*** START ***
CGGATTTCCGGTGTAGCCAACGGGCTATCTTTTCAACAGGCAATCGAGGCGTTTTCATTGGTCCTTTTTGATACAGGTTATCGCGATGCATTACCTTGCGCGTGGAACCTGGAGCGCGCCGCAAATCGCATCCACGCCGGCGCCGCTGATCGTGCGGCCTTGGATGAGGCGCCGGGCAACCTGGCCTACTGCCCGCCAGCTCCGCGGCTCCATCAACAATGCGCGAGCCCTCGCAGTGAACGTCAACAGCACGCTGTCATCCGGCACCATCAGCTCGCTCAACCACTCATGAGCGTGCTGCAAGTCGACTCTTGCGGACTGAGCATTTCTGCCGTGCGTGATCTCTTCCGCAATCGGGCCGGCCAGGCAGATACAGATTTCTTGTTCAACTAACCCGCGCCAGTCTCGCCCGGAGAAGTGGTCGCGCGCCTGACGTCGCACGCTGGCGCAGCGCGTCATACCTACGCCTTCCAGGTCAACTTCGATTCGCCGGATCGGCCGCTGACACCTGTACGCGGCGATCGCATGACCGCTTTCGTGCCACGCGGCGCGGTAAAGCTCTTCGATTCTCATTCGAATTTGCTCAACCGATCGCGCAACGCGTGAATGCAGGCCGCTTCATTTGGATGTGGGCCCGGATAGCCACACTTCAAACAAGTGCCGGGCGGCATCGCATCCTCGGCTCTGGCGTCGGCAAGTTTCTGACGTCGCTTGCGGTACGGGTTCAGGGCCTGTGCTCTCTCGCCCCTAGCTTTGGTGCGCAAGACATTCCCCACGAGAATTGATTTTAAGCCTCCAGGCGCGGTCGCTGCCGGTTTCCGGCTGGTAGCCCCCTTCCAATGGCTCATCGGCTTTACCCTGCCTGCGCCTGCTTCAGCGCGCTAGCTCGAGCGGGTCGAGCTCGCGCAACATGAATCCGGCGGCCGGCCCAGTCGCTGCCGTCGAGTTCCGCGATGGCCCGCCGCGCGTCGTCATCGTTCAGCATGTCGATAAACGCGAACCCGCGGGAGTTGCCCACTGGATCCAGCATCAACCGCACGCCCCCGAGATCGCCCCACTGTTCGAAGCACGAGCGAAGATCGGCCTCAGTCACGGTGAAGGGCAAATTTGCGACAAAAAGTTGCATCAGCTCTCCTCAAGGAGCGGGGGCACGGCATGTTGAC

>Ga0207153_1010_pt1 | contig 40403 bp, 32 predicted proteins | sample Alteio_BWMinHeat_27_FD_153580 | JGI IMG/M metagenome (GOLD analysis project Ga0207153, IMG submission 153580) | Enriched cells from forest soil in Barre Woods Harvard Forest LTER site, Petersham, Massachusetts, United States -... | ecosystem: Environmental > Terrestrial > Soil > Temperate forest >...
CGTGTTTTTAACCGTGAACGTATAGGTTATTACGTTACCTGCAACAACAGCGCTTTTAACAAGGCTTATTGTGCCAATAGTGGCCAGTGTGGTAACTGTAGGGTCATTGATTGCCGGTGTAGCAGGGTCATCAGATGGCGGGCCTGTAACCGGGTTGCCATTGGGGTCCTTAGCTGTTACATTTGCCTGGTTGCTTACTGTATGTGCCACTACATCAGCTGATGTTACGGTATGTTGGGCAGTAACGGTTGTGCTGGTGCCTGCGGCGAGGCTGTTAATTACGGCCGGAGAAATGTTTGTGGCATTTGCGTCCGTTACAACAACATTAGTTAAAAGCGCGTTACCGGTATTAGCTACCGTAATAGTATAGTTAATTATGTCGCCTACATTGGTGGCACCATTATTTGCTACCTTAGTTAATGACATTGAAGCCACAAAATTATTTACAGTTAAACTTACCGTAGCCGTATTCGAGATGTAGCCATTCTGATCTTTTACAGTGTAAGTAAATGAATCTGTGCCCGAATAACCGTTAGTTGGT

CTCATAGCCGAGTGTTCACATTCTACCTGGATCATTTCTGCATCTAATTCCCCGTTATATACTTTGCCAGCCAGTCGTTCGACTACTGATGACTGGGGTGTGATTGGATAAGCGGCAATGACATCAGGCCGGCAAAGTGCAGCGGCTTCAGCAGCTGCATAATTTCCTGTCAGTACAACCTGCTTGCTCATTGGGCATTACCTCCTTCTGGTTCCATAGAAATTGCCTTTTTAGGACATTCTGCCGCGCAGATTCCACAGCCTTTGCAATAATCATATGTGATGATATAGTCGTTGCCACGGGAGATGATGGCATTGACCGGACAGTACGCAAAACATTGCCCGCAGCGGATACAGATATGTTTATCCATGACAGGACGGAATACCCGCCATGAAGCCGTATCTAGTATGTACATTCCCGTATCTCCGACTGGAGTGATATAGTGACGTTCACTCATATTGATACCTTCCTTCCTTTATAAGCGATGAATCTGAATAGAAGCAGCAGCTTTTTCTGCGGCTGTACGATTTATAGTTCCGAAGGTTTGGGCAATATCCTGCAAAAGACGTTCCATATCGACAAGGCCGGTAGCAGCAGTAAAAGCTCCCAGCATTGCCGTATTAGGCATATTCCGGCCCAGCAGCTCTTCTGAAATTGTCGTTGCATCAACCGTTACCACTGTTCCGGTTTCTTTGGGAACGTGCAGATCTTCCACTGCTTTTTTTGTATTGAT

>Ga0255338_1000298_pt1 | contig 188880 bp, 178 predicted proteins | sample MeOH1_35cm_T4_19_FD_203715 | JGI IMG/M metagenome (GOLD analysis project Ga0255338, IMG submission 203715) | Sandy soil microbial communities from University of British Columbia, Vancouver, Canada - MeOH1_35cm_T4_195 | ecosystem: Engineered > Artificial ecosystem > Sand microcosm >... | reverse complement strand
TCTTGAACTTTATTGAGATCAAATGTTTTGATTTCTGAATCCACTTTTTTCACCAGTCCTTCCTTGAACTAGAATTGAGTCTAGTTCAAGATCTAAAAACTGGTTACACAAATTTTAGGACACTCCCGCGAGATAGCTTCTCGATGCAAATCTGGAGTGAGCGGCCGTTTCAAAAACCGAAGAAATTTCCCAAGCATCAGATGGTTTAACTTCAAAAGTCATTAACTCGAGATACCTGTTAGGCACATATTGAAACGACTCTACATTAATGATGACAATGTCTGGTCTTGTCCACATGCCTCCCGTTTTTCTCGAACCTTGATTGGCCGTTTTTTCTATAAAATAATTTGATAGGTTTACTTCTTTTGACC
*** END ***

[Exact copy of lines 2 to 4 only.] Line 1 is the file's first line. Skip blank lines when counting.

>Ga0207153_1010_pt1 | contig 40403 bp, 32 predicted proteins | sample Alteio_BWMinHeat_27_FD_153580 | JGI IMG/M metagenome (GOLD analysis project Ga0207153, IMG submission 153580) | Enriched cells from forest soil in Barre Woods Harvard Forest LTER site, Petersham, Massachusetts, United States -... | ecosystem: Environmental > Terrestrial > Soil > Temperate forest >...
CGTGTTTTTAACCGTGAACGTATAGGTTATTACGTTACCTGCAACAACAGCGCTTTTAACAAGGCTTATTGTGCCAATAGTGGCCAGTGTGGTAACTGTAGGGTCATTGATTGCCGGTGTAGCAGGGTCATCAGATGGCGGGCCTGTAACCGGGTTGCCATTGGGGTCCTTAGCTGTTACATTTGCCTGGTTGCTTACTGTATGTGCCACTACATCAGCTGATGTTACGGTATGTTGGGCAGTAACGGTTGTGCTGGTGCCTGCGGCGAGGCTGTTAATTACGGCCGGAGAAATGTTTGTGGCATTTGCGTCCGTTACAACAACATTAGTTAAAAGCGCGTTACCGGTATTAGCTACCGTAATAGTATAGTTAATTATGTCGCCTACATTGGTGGCACCATTATTTGCTACCTTAGTTAATGACATTGAAGCCACAAAATTATTTACAGTTAAACTTACCGTAGCCGTATTCGAGATGTAGCCATTCTGATCTTTTACAGTGTAAGTAAATGAATCTGTGCCCGAATAACCGTTAGTTGGT

CTCATAGCCGAGTGTTCACATTCTACCTGGATCATTTCTGCATCTAATTCCCCGTTATATACTTTGCCAGCCAGTCGTTCGACTACTGATGACTGGGGTGTGATTGGATAAGCGGCAATGACATCAGGCCGGCAAAGTGCAGCGGCTTCAGCAGCTGCATAATTTCCTGTCAGTACAACCTGCTTGCTCATTGGGCATTACCTCCTTCTGGTTCCATAGAAATTGCCTTTTTAGGACATTCTGCCGCGCAGATTCCACAGCCTTTGCAATAATCATATGTGATGATATAGTCGTTGCCACGGGAGATGATGGCATTGACCGGACAGTACGCAAAACATTGCCCGCAGCGGATACAGATATGTTTATCCATGACAGGACGGAATACCCGCCATGAAGCCGTATCTAGTATGTACATTCCCGTATCTCCGACTGGAGTGATATAGTGACGTTCACTCATATTGATACCTTCCTTCCTTTATAAGCGATGAATCTGAATAGAAGCAGCAGCTTTTTCTGCGGCTGTACGATTTATAGTTCCGAAGGTTTGGGCAATATCCTGCAAAAGACGTTCCATATCGACAAGGCCGGTAGCAGCAGTAAAAGCTCCCAGCATTGCCGTATTAGGCATATTCCGGCCCAGCAGCTCTTCTGAAATTGTCGTTGCATCAACCGTTACCACTGTTCCGGTTTCTTTGGGAACGTGCAGATCTTCCACTGCTTTTTTTGTATTGAT